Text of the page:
As you may know from my prior app reviews, I love Smarty Ears apps – every single one of them! So when offered the opportunity to review their newest app, I was thrilled!
Language Trainer looks very different than other Smarty Ears apps that I have. It is very simple, with little to no distractions/extra graphics. Because of this, it could easily be used with ANY age group, from pre-k to adult.
As with all Smarty Ears apps (at least all that I own), you can upload student profiles from their free app, Therapy Report Center. Makes keeping track of student data across multiple apps/days/goals SO easy!
After choosing the user/student, you proceed to the following page where you can choose what part of the app you want to use:
As you can see, there are 4 sections: picture identification, picture naming, divergent naming, and sentence completion. I’ll provide an example of each section below:
In this section, the iPad tells the student which picture to touch. For example, “cherry”. In the settings, you can change the items shown on screen, ranging from 2, as shown, up to five. You can also set the iPad to automatically increase the difficulty level if the student is successful.
This section is pretty straight forwards. A picture is shown and the student is asked to name it. You can mark the response as correct, incorrect or cued. You can also record the student’s response.
This section asks the student to name things in categories, for example, “Name two languages”. Like the Picture Identification section, you can increase the number of desired responses up to five. You can see in the picture above that I marked the first answer as correct by the green box. I like this setting because it provides instant visual feedback to our students about correct or incorrect answers! It’s easier to see how they are doing in this format vs. a sound or a percentage (this app also uses both of those).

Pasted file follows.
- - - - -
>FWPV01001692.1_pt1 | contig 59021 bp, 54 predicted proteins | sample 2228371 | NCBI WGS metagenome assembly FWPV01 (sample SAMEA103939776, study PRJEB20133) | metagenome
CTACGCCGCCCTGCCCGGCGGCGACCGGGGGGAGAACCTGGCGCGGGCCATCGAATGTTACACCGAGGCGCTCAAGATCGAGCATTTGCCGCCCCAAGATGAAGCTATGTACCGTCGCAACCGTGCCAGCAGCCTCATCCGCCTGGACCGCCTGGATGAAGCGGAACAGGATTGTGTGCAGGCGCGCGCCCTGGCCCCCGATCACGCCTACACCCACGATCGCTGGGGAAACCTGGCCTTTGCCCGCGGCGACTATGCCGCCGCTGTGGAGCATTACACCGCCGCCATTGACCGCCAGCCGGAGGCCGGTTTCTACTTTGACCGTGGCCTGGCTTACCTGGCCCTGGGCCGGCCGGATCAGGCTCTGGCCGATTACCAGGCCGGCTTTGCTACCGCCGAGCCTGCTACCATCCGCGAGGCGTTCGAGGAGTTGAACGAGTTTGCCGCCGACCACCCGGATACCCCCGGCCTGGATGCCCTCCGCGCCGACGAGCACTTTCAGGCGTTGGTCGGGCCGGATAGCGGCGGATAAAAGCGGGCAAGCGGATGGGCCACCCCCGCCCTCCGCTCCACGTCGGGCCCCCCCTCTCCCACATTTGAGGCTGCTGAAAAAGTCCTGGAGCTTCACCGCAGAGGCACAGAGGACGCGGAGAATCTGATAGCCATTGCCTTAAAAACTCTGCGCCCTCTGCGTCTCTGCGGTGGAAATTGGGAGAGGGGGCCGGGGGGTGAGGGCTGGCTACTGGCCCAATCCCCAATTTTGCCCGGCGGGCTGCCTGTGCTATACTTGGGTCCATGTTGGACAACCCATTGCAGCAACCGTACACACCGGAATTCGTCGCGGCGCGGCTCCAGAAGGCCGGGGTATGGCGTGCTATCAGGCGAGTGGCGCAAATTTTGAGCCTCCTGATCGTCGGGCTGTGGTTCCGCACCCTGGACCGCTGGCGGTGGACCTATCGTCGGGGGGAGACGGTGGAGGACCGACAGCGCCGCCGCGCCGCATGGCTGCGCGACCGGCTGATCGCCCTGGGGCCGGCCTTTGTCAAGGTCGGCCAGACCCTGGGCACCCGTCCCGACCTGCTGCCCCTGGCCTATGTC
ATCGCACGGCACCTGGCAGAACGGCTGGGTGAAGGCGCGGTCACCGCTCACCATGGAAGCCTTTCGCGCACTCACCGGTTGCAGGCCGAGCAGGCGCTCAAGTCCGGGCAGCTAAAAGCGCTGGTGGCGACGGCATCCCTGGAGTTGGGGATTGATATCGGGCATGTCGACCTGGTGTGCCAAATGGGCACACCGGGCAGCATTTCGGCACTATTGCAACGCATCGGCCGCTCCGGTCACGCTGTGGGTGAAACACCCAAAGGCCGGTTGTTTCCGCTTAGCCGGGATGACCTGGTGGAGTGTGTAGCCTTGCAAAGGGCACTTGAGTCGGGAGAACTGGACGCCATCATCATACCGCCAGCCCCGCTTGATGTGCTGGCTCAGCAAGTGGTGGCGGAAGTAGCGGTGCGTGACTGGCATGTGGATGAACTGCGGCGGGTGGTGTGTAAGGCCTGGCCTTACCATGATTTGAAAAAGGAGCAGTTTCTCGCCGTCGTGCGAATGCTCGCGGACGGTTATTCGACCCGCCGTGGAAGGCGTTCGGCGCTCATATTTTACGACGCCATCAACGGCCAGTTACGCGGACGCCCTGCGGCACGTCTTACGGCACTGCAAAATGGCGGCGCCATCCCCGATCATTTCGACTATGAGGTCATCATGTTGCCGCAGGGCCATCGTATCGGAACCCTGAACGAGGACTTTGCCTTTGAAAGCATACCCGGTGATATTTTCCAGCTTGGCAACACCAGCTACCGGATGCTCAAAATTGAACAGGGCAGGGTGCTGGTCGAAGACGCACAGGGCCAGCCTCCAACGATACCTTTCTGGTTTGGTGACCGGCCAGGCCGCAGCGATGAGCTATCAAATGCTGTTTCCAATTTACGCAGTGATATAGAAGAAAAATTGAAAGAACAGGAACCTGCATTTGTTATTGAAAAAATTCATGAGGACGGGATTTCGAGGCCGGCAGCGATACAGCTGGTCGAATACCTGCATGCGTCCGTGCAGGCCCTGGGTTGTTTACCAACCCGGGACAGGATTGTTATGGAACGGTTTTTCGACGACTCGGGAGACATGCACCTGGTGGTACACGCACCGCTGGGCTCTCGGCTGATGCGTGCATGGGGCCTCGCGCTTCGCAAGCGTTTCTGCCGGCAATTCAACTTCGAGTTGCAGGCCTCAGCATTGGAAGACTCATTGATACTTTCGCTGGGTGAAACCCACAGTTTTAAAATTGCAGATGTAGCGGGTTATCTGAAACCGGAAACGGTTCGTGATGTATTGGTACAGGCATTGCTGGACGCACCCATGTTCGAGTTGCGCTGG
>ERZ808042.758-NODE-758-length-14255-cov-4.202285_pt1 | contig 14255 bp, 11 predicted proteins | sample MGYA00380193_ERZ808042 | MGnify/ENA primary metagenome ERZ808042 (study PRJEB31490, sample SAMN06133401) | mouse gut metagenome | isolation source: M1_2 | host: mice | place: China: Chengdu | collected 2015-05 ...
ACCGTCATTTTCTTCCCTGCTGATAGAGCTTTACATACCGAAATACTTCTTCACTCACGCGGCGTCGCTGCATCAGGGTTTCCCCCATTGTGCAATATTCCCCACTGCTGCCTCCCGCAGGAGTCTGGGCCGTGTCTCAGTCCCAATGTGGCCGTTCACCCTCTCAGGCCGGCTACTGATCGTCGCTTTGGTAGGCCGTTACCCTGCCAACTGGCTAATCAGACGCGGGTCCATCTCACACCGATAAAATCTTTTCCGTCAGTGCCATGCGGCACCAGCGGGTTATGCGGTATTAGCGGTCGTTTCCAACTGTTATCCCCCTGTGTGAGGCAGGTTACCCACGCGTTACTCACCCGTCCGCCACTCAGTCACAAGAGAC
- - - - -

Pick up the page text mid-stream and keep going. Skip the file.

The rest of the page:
Last, we have sentence completion. Again, you can mark answers as correct, incorrect, or cued. You can record answers. While some, like the one shown above, have fairly limited answers, some were more open ended such as, “Joe packed his ________” or “Victor listened to the __________”.
When you’re all done, you can see the data from each section of the app in the data section as shown below:
Overall, I think this app is fantastic! I sooo wish I would have had it back in September when I started my adult externship because then I could have used it with both adults and children. I really think it’s appropriate for both, which is rare! I like it’s simplistic layout and it’s obvious lack of graphics/distractions.
A couple weeks ago, somebody asked me on my Facebook page if I knew of an app that could be used for assessing a child’s vocabulary. I threw this one out there even though I hadn’t really checked it out, and now I think it would really be perfect for that!
If you’re interested in buying this app (you should be), check it out in the iTunes store here! And make sure to “like” Smarty Ears on Facebook. They post interesting things and often haves sales on their apps!
That’s all for now! I’ll keep you posted as I use it and how my students enjoy it! Back to snuggle with this cutie…. 🙂
Disclaimer: This app was given to me in exchange for my review. No other compensation was provided. The opinions expressed are mine.
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